Years of budget cuts in California left behind an emaciated adult education program in Los Angeles. Now, as the economy is making a strong comeback, Los Angeles is planning on breathing new life into the adult education program provided by the LA Unified School system.
“We have to provide better adult learning opportunities,” said David Rattray, Senior Vice President of Education & Workforce Development for the L.A. Chamber of Commerce. “For the business community and the economy to have the talent they need, and for young adults and adults in L.A. to have the opportunity they deserve.”
The fuel propelling the adult education program forward is $25 million worth of competitive state grants. The money is to be used to reorganize the dormant program, supplying whatever supplies LA Unified needs, including everything from teachers to new classrooms and even new school chairs.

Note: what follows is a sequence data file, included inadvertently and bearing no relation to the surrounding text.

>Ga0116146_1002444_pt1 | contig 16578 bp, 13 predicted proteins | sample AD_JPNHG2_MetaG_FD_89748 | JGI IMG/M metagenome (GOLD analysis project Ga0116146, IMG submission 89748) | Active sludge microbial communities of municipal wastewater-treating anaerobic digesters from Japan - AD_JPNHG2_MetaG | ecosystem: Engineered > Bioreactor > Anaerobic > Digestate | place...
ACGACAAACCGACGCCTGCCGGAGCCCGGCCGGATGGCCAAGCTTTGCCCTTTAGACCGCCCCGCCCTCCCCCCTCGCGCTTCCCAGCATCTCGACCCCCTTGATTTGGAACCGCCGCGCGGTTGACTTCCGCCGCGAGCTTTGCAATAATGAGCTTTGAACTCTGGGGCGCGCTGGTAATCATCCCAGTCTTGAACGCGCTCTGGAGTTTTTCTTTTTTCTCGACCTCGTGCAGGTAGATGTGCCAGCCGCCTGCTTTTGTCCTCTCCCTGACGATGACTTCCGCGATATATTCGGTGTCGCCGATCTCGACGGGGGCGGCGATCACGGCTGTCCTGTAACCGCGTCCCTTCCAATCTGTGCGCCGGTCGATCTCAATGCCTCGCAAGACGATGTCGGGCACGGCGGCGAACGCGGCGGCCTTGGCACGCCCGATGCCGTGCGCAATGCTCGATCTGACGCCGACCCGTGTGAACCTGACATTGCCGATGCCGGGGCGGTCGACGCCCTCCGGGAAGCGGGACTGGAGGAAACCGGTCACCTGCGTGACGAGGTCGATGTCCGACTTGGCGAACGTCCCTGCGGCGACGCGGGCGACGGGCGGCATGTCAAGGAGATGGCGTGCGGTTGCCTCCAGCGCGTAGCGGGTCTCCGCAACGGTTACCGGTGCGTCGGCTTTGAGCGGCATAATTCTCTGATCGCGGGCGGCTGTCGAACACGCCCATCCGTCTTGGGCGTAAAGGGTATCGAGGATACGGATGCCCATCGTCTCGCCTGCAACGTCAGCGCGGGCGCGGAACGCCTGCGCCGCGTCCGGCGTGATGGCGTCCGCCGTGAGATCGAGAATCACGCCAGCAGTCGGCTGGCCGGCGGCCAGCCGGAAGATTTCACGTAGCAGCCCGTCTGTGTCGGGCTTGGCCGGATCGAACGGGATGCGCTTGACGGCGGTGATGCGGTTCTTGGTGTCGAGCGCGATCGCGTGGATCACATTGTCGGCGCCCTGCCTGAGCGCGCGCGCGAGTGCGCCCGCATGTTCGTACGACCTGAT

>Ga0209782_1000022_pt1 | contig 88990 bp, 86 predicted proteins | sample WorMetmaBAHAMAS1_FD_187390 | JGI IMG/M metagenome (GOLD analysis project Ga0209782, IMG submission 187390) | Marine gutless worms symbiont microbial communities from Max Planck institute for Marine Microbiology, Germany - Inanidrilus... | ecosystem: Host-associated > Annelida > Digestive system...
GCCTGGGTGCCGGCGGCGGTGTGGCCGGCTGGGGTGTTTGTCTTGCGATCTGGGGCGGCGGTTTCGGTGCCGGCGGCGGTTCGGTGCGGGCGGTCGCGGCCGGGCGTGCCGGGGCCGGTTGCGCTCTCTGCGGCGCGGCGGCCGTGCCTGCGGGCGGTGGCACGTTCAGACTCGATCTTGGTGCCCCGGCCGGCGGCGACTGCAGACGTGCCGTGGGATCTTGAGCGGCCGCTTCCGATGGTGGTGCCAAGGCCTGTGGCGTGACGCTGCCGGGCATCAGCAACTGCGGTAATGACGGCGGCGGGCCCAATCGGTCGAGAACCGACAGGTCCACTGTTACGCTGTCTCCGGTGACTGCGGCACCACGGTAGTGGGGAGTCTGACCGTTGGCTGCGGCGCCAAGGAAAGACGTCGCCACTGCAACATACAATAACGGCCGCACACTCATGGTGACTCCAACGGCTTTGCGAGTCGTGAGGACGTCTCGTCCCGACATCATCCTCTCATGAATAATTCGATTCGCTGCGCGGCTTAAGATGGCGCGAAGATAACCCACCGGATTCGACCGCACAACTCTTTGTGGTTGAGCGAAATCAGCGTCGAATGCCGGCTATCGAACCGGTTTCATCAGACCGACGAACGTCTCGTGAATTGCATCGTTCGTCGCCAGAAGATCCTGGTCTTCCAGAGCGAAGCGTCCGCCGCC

Before the economic crisis LA offered a large number of adult classes in many areas, including English, getting a GED, or learning a trade. But over the past four years the budget for adult education was cut by 70%. The result was 300,000 fewer adults furthering their educations. Today there are about 100,000 students in the adult education program in LA at a cost of about $100 million.